Japan bishops call for dialogue over war
'We must not abandon the hope to avoid war and armed conflict through dialogue and negotiation. No matter how hard it seems, this is the only way to bring about peace among nations.' Catholic Bishops Conference of Japan. 

Waihopai Ploughshares: Crown drops damages claim
The NZ Government has unexpectedly dropped its court action against Waihopai Ploughshares and is no longer suing the three for $1.2 million damages, the alleged cost of their disarmament action at the Waihopai spy base near Blenheim. This development is in response to Waihopai Ploughshares’ application for leave to appeal against the October 2013 Court of Appeal decision. It means that the Crown will no longer be able to pursue Waihopai Ploughshares for any of the $1.2 million sought, but also that Waihopai Ploughshares’ arguments against the decision will not be heard by the Supreme Court.  

Relationship part of who we are
Catholic Social Teaching reminds us that we are ‘social by nature’, writes Sandie Cornish. In this passage from his encyclical on The Light of Faith (Lumen Fidei) Pope Francis explores the meaning of this phrase.  

See also John Moffatt SJ analysis

Pacem in Terris at 50
Written in the midst of the nuclear arms race and the Cold War, John XXIII’s landmark encyclical contains important messages for our world today writes J J Ziegler for Catholic World Report.  

The white poppy
The white poppy is an international symbol of remembrance for all the casualties of war, civilians and armed forces personnel, and of peace. Believed to have been first produced by the Co-operative Women's Guild in Britain in 1933, white poppies are worn in many countries as an alternative to the red poppy, some people see the white poppy as complementary to the red which commemorates soldiers who died in war and some choose to wear both poppies.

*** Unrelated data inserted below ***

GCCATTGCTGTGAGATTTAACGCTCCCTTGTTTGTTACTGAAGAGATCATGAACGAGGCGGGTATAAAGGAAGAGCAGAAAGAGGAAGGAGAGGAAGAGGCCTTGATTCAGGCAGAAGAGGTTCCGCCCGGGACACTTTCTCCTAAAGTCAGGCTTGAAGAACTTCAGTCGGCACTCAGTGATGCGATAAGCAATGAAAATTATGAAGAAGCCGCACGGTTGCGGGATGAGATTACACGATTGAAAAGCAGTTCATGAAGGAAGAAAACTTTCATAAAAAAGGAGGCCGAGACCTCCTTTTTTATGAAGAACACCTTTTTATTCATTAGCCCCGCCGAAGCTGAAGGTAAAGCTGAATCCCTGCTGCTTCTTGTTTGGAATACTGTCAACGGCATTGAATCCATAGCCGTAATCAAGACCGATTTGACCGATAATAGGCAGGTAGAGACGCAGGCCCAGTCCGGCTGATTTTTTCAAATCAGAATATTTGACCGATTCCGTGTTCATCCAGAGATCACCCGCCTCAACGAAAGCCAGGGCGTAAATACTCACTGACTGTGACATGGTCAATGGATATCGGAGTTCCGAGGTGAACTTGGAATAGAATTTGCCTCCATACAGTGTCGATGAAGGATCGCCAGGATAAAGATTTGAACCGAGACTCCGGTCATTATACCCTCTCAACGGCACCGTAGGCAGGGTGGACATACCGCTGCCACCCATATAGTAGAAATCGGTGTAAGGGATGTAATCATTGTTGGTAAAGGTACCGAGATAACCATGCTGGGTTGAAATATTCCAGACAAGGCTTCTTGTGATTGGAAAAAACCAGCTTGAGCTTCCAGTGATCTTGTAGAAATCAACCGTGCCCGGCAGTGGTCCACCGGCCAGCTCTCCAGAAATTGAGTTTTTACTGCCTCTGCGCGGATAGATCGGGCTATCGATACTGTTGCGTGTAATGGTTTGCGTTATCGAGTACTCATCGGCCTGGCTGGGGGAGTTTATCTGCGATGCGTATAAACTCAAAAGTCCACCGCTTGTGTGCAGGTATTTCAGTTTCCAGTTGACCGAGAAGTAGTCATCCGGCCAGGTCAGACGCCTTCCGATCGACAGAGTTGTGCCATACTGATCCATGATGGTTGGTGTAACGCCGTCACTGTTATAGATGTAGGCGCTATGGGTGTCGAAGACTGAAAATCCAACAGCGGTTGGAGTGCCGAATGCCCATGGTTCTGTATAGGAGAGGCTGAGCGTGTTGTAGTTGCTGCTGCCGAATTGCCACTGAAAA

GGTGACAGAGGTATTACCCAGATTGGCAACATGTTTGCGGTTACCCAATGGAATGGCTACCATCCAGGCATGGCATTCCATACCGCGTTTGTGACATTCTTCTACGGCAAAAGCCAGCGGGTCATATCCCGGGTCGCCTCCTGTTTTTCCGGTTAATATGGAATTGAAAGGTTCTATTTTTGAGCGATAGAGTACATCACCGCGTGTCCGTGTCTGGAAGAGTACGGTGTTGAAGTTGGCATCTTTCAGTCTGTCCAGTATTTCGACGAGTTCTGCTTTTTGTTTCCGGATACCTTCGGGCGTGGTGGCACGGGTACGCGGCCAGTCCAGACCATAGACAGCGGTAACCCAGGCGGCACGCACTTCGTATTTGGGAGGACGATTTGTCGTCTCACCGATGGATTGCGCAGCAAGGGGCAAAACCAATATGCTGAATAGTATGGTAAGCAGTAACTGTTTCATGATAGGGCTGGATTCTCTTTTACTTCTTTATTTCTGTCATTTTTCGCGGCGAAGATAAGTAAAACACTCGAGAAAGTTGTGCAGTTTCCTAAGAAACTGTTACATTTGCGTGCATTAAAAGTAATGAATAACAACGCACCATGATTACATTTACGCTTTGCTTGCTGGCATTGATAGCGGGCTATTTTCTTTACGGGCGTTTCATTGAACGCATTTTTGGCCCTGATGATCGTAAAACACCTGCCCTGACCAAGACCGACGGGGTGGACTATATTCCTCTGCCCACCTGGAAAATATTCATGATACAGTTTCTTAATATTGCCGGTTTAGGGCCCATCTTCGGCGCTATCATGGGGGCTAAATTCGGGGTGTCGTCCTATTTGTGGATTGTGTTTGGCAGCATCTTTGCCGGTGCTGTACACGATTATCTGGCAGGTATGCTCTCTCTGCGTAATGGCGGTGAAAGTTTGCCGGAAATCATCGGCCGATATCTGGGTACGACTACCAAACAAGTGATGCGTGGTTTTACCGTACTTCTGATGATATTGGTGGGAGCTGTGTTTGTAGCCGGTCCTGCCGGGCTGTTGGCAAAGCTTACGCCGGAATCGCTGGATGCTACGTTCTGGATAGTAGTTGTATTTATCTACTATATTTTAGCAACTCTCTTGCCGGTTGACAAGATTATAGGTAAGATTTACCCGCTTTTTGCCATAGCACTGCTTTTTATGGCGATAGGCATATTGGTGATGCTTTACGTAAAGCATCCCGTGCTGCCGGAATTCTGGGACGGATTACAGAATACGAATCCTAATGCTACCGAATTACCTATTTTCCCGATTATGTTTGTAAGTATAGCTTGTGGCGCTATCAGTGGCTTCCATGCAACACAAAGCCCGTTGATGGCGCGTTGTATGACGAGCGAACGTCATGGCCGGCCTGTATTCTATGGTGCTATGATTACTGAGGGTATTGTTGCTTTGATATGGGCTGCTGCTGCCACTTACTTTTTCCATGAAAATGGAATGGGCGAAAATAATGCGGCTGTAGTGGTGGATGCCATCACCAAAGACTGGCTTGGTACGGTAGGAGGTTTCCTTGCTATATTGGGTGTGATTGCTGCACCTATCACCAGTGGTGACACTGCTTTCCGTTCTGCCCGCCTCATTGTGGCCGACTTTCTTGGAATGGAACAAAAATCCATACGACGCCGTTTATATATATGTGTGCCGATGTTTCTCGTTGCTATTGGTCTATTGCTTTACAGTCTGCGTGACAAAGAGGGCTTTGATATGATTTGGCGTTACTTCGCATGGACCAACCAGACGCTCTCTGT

Speaking for peace in Norway
Peace activist John Dear SJ with actor Martin Sheen
This civic forum on nuclear weapons preceded the global gathering of representatives from more than 130 nations invited here by the government of Norway to discuss the abolition of nuclear weapons - possibly the first time for an international conference seeking to abolish nuclear weapons.  

Followup nuke-ban meeting for Mexico
The historic Oslo Conference on the Humanitarian Impact of Nuclear Weapons has ended with the announcement of a follow-up meeting to be hosted by Mexico. A wide range of states and organisations agreed that an understanding of the global humanitarian consequences of nuclear detonations should be the starting point for urgent action to ban and eliminate nuclear weapons.  

Witnessing to Peace in a Violent World
Ecumenical resources from the National Council of Churches in Australia.

Peace and non-violence
The website of the American peace activist Father John Dear SJ contains resources on peace and non-violence for liturgy, prayer, social justice and more.

“It is our clear duty, then, to strain every muscle as we work for the time when all war can be completely outlawed by international consent.”
Vatican II, Gaudium et Spes, n 82

“If peace is to be established, the primary requisite is to eradicate the causes of dissension between [people]. Wars thrive on these, especially on injustice ...”
Vatican II, Gaudium et Spes, n 83